How Does Tunnel Fans Placement Affect Fan Performance and Air Distribution? - Part 2
Recently a study was conducted in a 50' wide tunnel-ventilated broiler house with 13, 52" tunnel fans to examine how tunnel fan placement affects average house air velocity and air distribution. Five poles with three anemometers on each pole were placed across the width of the house approximately 100' from the tunnel fan end wall. The anemometers were mounted on each pole two feet above the floor, two feet below the ceiling and 4.5' above the floor. Each of the 15 anemometers were connected to a data logging system that recorded air speed every minute for 15 minutes. The 15 anemometers allowed a very accurate determination of both the average house air velocity and air velocity distribution across the width of a house.
Four fan operation configurations were tested: seven fans operating in one side wall, four in one side wall and three in the other, six fans operating in one side wall, and three fans operating in each side wall (Figures 1 and 2). Analysis of the data found that the average air velocity did not change whether all seven fans were operating in one side wall or three in one and four in the other. Likewise, the average air velocity was the same whether six fans were operating in one side wall or three in each side wall (Figure 3). This confirms what has been seen on other farms, that fan placement has little effect on the overall air-moving capacity of tunnel fans.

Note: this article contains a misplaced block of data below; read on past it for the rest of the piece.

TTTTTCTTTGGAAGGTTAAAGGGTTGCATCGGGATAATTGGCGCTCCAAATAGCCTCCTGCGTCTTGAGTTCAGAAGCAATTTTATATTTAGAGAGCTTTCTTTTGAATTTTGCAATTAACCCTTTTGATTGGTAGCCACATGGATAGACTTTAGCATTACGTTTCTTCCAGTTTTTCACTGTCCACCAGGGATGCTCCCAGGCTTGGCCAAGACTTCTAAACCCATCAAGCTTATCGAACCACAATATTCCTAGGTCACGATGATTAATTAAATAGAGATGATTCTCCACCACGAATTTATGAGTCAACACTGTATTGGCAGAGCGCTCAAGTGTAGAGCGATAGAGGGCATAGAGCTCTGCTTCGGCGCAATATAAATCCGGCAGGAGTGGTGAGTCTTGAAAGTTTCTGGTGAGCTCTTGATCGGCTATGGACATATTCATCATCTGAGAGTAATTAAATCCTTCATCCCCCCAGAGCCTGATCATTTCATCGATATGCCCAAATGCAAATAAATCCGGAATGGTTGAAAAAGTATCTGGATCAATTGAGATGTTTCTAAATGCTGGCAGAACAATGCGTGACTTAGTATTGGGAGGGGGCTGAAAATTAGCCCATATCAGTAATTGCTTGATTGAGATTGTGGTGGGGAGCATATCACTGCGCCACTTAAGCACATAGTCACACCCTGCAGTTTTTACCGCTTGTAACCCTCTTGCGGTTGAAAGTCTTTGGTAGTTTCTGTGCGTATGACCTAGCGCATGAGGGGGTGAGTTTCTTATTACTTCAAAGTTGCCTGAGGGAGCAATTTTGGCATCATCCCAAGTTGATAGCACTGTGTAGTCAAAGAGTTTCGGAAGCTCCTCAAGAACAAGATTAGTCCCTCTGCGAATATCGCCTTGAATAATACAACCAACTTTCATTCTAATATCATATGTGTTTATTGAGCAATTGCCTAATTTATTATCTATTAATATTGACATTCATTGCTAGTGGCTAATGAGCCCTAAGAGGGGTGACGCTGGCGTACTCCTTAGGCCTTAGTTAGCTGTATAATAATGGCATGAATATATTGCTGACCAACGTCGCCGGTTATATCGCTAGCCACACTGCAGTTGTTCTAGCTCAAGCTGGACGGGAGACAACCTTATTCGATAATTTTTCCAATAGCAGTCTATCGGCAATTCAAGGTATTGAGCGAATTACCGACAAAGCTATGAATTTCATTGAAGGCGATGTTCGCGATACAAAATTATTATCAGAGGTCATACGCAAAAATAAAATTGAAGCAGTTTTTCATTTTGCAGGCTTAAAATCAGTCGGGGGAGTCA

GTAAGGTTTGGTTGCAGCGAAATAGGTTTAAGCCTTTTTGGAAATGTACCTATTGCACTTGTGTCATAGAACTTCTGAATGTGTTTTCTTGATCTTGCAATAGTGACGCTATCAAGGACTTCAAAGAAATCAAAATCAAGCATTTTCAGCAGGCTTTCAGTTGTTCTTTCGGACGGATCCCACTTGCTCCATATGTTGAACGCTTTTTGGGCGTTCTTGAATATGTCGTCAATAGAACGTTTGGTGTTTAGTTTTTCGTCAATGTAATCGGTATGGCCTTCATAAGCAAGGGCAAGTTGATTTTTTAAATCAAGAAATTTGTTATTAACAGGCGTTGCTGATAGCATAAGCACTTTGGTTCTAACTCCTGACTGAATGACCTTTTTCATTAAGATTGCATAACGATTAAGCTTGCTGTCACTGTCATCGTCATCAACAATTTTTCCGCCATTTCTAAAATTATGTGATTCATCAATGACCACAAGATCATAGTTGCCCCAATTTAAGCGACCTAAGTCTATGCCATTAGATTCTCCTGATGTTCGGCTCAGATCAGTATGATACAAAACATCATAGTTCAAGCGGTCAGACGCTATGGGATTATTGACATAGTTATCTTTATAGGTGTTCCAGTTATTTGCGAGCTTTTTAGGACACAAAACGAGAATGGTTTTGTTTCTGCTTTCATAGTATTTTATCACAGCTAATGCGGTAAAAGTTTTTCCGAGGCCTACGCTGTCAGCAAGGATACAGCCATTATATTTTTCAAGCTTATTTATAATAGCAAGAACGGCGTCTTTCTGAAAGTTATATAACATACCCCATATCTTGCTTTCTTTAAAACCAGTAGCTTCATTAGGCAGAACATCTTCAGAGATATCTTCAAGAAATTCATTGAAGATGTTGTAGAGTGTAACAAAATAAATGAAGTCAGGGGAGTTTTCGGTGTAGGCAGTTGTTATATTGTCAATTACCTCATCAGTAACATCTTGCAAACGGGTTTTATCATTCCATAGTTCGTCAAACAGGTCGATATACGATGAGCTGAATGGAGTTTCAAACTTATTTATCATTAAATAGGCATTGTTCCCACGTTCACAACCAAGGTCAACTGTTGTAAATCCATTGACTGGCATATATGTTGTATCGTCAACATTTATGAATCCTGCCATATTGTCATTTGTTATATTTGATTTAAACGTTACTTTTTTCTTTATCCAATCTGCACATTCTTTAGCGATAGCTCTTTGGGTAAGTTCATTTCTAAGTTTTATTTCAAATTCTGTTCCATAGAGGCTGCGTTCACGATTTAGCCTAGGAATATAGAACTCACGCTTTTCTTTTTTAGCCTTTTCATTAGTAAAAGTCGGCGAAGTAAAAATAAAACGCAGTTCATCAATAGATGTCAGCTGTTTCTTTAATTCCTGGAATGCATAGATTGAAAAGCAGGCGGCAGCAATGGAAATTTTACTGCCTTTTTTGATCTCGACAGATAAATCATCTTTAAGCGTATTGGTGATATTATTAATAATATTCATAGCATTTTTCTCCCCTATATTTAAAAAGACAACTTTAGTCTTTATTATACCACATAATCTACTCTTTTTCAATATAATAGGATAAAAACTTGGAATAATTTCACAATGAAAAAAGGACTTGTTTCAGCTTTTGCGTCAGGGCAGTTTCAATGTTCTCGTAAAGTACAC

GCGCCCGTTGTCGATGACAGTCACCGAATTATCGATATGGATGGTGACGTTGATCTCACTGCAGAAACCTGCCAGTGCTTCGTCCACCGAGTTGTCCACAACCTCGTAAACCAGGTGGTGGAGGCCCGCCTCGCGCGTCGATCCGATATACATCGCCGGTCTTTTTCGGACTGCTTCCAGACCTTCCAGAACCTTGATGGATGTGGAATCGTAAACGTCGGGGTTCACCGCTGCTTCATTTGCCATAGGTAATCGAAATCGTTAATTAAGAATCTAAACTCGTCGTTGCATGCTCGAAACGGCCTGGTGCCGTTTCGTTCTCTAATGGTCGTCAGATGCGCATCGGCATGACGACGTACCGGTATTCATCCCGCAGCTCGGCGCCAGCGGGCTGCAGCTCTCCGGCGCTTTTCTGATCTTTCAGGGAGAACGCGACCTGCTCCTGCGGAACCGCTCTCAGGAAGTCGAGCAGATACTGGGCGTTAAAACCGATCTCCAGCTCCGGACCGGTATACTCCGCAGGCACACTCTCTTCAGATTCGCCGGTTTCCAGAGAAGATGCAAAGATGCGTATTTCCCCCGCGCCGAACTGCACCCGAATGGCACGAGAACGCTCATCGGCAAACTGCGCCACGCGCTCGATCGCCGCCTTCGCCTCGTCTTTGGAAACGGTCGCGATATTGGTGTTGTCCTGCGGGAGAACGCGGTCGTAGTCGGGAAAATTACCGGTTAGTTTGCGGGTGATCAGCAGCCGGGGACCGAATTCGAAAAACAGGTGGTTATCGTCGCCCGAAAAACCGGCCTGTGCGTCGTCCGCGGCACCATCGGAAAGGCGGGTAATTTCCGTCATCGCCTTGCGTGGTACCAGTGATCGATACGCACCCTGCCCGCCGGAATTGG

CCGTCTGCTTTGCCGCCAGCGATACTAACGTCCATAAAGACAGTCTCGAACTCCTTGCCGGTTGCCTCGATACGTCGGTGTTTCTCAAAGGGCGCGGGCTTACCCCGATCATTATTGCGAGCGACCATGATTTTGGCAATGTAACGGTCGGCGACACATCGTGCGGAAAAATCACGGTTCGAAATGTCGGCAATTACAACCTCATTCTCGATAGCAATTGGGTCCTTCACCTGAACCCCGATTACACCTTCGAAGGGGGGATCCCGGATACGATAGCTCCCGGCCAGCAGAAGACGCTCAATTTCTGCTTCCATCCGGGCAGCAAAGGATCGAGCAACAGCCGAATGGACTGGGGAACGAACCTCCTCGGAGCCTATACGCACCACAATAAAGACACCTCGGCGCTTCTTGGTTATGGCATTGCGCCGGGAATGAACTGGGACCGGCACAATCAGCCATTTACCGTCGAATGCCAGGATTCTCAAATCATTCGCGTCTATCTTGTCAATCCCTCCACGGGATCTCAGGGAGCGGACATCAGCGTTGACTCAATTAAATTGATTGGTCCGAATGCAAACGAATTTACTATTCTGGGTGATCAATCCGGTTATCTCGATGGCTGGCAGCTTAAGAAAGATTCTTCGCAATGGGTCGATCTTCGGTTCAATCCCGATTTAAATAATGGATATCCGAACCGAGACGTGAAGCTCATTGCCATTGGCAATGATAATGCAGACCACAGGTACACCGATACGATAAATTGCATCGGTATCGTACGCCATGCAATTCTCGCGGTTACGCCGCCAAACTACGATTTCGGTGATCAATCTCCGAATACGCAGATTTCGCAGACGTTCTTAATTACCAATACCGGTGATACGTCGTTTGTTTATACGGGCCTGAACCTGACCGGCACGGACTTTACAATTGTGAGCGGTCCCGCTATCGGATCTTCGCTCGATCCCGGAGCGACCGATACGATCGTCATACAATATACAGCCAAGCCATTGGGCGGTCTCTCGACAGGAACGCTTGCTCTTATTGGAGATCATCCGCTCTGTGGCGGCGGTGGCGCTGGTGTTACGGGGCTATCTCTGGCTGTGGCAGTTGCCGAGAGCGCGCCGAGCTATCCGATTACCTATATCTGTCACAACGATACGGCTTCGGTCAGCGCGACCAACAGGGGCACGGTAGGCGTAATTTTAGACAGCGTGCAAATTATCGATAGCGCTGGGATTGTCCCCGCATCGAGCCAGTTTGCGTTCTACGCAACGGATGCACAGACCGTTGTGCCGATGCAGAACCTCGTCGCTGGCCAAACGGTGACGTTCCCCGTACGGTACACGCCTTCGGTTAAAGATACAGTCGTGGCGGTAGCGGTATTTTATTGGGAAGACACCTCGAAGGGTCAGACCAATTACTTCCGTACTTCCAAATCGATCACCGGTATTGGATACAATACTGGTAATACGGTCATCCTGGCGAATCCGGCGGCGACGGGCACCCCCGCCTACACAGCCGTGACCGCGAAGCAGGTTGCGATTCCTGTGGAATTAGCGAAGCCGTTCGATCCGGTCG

Of potential greater interest was the fact that air velocity distribution did not significantly change with operating fan location. Whether the fans were in one side wall or split between the two side walls, the air velocity distribution remained essentially the same (Figure 4). Though it is true that the air velocity tended to be slightly higher (25 ft/min) on the “right side wall” compared to the left, this differential remained essentially the same regardless of which fans were operating, indicating that fan operating position was not the cause........